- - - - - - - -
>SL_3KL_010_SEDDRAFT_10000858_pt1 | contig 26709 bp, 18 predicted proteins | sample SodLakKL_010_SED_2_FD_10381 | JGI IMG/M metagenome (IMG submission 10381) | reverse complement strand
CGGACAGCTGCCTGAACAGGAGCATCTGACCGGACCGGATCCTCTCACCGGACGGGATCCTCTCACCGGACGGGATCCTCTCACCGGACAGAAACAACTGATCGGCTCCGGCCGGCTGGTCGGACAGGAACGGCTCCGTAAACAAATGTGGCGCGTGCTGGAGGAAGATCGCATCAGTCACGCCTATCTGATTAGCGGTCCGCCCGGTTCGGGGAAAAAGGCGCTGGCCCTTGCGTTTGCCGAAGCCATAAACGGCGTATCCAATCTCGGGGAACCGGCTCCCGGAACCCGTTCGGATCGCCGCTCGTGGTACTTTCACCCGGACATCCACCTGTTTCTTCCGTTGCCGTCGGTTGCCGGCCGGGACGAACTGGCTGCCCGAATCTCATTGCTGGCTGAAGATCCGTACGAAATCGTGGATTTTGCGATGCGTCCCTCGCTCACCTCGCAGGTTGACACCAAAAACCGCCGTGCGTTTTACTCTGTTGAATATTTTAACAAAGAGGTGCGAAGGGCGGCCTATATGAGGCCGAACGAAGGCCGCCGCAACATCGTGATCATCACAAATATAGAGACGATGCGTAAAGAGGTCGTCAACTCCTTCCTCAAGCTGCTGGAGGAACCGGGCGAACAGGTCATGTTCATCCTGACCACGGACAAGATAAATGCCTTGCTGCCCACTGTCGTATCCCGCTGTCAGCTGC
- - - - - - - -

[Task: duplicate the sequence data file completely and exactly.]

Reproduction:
>SL_3KL_010_SEDDRAFT_10000858_pt1 | contig 26709 bp, 18 predicted proteins | sample SodLakKL_010_SED_2_FD_10381 | JGI IMG/M metagenome (IMG submission 10381) | reverse complement strand
CGGACAGCTGCCTGAACAGGAGCATCTGACCGGACCGGATCCTCTCACCGGACGGGATCCTCTCACCGGACGGGATCCTCTCACCGGACAGAAACAACTGATCGGCTCCGGCCGGCTGGTCGGACAGGAACGGCTCCGTAAACAAATGTGGCGCGTGCTGGAGGAAGATCGCATCAGTCACGCCTATCTGATTAGCGGTCCGCCCGGTTCGGGGAAAAAGGCGCTGGCCCTTGCGTTTGCCGAAGCCATAAACGGCGTATCCAATCTCGGGGAACCGGCTCCCGGAACCCGTTCGGATCGCCGCTCGTGGTACTTTCACCCGGACATCCACCTGTTTCTTCCGTTGCCGTCGGTTGCCGGCCGGGACGAACTGGCTGCCCGAATCTCATTGCTGGCTGAAGATCCGTACGAAATCGTGGATTTTGCGATGCGTCCCTCGCTCACCTCGCAGGTTGACACCAAAAACCGCCGTGCGTTTTACTCTGTTGAATATTTTAACAAAGAGGTGCGAAGGGCGGCCTATATGAGGCCGAACGAAGGCCGCCGCAACATCGTGATCATCACAAATATAGAGACGATGCGTAAAGAGGTCGTCAACTCCTTCCTCAAGCTGCTGGAGGAACCGGGCGAACAGGTCATGTTCATCCTGACCACGGACAAGATAAATGCCTTGCTGCCCACTGTCGTATCCCGCTGTCAGCTGC